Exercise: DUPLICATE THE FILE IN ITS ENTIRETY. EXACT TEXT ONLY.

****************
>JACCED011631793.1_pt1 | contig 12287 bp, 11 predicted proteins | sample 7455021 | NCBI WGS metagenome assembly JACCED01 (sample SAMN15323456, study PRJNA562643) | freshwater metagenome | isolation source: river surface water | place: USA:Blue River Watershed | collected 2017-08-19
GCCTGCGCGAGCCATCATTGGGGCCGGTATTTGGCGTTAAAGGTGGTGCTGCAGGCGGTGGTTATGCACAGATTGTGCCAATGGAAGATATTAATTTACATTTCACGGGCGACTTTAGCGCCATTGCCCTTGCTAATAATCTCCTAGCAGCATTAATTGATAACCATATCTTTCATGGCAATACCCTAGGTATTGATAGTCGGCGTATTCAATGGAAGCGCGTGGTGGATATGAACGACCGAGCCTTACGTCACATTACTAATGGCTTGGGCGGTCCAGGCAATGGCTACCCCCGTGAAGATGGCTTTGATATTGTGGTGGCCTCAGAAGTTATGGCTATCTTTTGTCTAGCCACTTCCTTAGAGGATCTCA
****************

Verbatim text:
>JACCED011631793.1_pt1 | contig 12287 bp, 11 predicted proteins | sample 7455021 | NCBI WGS metagenome assembly JACCED01 (sample SAMN15323456, study PRJNA562643) | freshwater metagenome | isolation source: river surface water | place: USA:Blue River Watershed | collected 2017-08-19
GCCTGCGCGAGCCATCATTGGGGCCGGTATTTGGCGTTAAAGGTGGTGCTGCAGGCGGTGGTTATGCACAGATTGTGCCAATGGAAGATATTAATTTACATTTCACGGGCGACTTTAGCGCCATTGCCCTTGCTAATAATCTCCTAGCAGCATTAATTGATAACCATATCTTTCATGGCAATACCCTAGGTATTGATAGTCGGCGTATTCAATGGAAGCGCGTGGTGGATATGAACGACCGAGCCTTACGTCACATTACTAATGGCTTGGGCGGTCCAGGCAATGGCTACCCCCGTGAAGATGGCTTTGATATTGTGGTGGCCTCAGAAGTTATGGCTATCTTTTGTCTAGCCACTTCCTTAGAGGATCTCA